Oh what a tangled web we weave when first we try to report Republican politics…
Donald Trump announced on Tuesday that he won’t be attending Thursday’s Republican debate, due to be aired by Fox News. The reason: his ongoing feud with debate moderator, Megyn Kelly. It was Kelly, you might remember, who challenged Trump the hardest when the two faced off at the first GOP debate back in August. It was Kelly’s hard line of questioning (‘You’ve called women you don’t like: “fat pigs”, “dogs”, “slobs” and “disgusting animals”…’) which later led Trump to make his ‘blood coming out of her… wherever’ remark, which some interpreted as a reference to menstruation, despite the fact that Trump also made the same comment about Chris Wallace, one of Kelly’s male colleagues on Fox News.
That was perhaps the moment the media really began to turn on Trump and any attempt at balanced reporting seemed to disappear almost entirely from the news agenda. Trump was demoted to the joke candidate and treated as such which, naturally, fed the narrative he was perpetuating about an untrustworthy media. That message chimed with his audiences and his vote share went up. It became a positive feedback loop. The greater his polling, the more the media mocked him and the most dishonest they looked, allowing him to repeat his accusations with even greater effect on his audience.
In the latest debacle, the sides should be fairly easy to take. Trump is the real estate mogul who is currently indulging in the pleasures of demagoguery in order to win the nomination for the Republican Party. Kelly is a journalist whose network is desperate for the ratings that Trump’s demagoguery will bring. Yet they cannot now be seen to back down and compromise their journalistic integrity.
Who wouldn’t take Kelly’s side? For their part, journalists are naturally supporting Kelly. The liberal press are defending her because they would never defend Trump. The right wing press are defending Kelly because they too dislike Trump who they suspect (I think correctly) of being less Republican than he pretends. And this, I put it to you, is why American politics is the most supreme example of the art.
Yet if we step back and consider both sides, I think it’s Trump who has the winning argument. If he were simply objecting to hard questions, then as a candidate he has no right. However, Megyn Kelly is not simply a journalist. She is an example of that developing trend in American news journalism of the ‘journalist with an opinion’. To call them ‘shock-jocks’ is to demean their journalism. Really, a new term needs to be coined to describe these hybrid journalist-commentators (‘journators’?) whose personal opinions stray quite obviously into their supposedly impartial reporting of the news.
Fox News has most famously developed the role with the likes of Bill O’Reilly and Sean Hannity hosting shows that are quite clearly driven by the opinions of the debate moderators. It is also notable that in Fox News’s evening line-up, The Kelly File hosted by Megyn Kelly, is sandwiched between the shows by O’Reilly and Hannity. As the network describes the show: ‘Megyn Kelly gets to the news of the day — with a little heat!’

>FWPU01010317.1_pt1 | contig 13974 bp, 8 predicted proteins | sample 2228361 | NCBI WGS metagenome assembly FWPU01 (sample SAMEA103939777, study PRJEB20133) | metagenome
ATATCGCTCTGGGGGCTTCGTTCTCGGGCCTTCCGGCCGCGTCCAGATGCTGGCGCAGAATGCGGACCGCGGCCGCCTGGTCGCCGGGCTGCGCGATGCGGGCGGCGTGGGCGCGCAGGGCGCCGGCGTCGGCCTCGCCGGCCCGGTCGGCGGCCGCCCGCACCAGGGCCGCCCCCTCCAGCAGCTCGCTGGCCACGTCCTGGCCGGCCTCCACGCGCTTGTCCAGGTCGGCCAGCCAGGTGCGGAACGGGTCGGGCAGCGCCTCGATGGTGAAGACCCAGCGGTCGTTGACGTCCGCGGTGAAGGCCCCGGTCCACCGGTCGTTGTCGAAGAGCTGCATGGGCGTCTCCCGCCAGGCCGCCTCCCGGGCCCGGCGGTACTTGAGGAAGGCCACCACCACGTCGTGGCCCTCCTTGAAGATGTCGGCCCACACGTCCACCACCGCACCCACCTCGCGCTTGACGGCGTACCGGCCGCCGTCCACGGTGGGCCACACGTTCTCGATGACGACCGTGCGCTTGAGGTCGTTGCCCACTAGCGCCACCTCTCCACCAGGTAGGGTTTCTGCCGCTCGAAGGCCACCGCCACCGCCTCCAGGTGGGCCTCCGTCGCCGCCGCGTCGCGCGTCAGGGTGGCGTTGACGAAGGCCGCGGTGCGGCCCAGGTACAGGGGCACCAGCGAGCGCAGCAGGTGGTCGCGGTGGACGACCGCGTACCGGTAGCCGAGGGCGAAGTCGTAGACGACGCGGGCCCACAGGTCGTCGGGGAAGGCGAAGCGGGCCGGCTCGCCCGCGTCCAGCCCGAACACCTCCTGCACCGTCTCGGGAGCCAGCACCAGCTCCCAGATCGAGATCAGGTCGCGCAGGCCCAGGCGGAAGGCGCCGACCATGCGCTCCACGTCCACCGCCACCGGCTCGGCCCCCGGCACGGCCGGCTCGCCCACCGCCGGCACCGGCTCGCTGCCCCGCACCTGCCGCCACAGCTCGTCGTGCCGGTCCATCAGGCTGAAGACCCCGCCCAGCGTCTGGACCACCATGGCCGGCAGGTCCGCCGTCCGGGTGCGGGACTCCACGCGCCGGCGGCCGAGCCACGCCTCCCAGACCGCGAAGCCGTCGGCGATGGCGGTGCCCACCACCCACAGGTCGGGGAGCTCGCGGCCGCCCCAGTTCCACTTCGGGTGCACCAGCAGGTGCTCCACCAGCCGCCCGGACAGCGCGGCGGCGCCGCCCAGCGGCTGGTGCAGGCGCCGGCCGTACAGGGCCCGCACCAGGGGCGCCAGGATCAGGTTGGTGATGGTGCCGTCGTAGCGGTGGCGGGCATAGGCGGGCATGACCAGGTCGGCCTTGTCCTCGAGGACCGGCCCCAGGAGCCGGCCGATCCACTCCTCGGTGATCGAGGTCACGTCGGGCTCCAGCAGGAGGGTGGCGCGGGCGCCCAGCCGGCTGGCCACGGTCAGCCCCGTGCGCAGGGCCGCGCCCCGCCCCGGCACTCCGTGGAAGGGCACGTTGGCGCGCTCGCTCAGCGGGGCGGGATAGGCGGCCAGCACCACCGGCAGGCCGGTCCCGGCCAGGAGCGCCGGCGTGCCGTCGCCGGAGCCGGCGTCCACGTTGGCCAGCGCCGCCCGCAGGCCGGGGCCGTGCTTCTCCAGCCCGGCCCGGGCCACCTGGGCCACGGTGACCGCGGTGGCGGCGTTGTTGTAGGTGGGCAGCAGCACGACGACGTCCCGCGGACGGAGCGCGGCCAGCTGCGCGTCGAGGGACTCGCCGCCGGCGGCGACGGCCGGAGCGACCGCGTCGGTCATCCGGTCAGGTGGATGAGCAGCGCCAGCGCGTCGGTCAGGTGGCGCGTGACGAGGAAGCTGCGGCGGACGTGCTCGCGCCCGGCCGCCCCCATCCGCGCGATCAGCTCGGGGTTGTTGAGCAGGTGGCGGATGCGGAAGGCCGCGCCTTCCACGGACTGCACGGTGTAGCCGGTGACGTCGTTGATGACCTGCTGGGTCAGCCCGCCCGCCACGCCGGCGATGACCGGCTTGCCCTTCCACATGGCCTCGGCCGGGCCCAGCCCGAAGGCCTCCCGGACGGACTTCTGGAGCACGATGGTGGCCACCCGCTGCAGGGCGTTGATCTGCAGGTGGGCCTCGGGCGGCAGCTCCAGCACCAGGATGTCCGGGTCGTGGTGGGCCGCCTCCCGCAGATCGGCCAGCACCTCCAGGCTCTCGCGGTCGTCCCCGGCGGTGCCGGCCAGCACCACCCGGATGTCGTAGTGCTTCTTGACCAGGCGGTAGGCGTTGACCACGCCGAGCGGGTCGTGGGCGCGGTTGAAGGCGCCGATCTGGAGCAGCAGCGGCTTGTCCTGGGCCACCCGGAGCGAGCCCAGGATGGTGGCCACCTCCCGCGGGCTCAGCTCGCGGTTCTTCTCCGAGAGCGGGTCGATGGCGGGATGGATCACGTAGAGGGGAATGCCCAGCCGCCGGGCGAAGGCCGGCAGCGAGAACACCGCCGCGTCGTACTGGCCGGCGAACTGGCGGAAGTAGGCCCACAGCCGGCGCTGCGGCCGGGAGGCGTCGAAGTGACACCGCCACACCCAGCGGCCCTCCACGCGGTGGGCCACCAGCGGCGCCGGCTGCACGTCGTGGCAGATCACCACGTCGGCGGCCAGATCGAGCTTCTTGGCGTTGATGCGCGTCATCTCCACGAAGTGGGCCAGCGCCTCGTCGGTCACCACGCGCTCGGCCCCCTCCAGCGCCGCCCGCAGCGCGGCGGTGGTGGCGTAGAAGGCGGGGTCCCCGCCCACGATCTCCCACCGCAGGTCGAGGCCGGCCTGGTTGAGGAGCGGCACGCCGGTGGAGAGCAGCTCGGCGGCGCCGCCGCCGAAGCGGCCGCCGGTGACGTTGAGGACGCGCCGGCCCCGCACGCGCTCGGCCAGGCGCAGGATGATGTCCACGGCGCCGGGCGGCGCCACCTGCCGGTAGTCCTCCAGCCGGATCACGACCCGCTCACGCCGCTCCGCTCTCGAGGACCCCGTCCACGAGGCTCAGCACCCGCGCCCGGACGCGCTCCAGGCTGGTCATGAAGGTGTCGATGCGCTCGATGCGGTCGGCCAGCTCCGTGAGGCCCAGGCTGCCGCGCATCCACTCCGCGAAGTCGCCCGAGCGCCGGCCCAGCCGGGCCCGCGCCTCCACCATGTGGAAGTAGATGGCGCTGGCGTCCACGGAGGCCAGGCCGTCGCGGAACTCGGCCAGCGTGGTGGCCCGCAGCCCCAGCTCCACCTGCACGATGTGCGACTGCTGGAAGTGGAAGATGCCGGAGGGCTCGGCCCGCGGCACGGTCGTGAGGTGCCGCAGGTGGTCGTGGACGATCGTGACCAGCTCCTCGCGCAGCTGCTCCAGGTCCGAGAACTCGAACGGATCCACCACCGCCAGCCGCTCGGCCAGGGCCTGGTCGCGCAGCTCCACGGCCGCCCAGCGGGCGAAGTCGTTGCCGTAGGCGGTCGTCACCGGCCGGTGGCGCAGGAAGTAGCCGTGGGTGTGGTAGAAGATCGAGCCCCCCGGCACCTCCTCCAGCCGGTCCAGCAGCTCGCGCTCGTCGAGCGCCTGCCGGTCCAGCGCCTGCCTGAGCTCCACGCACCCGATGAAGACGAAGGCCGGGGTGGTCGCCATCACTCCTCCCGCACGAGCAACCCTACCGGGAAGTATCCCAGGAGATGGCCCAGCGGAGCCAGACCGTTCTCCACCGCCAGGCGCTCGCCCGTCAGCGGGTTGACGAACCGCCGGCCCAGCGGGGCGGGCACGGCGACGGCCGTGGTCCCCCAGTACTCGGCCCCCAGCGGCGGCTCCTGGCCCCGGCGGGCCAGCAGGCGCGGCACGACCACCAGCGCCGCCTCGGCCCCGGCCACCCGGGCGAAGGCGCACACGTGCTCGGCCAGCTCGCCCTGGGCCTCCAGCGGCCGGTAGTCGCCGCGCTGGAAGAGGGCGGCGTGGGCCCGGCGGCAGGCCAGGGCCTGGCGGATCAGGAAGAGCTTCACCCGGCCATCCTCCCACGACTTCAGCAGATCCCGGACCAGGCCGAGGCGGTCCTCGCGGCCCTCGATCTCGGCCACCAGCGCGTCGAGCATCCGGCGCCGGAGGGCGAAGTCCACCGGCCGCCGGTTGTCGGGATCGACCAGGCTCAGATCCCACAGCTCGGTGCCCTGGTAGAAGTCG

Providing heat is Kelly’s skill but it means that she goes beyond the usual boundaries of impartial news journalism. It’s why Kelly was always a favourite stooge for Jon Stewart during his long stint on The Daily Show. Regular viewers will recall the countless instances he mocked Kelly for switching unexpectedly from journalist to immoderate opinion former. Take, as just one example (Youtube have compilations if you’re interested) of Kelly suddenly breaking the front wall of traditional journalism to explain to her audience the reality of Christmas.
This example is far from unique and I’m sure, like me, you’ll have watched enough news to recognise these moments of opinion creep. Yet even if Kelly weren’t prone to subtle editorialising, Trump is still right to highlight the problem, even if he was partially guilty of creating it in the first place. By making an issue of Kelly, he has produced a situation by which Kelly cannot ask a question without our feeling like that question is barbed by the bigger issue. The debate already become greater than the issues being debated between the nominees. The very fact that I’m writing this article and that hundreds of thousands of other words have been written and will be written is testament to the fact that Thursday night is now really about the Trump/Kelly standoff.
That does give Fox News a reasonable escape. By admitting that the argument is overshadowing the debate, they could withdraw Kelly to ensure impartiality whilst also claiming that they do so in order to maintain their own journalistic standards. This is the last Republican debate before the Iowa caucuses and the last chance for the other candidates to challenge Trump’s dominance. Trump’s absence will the rob the event of the leading candidate. It would also mean that I wouldn’t get to see how well Jeb Bush does now that he has followed my advice and ditched his glasses. All told: the problems Trump has with Megyn Kelly are too trivial to rob us all of what promised to be one of the defining events of 2016.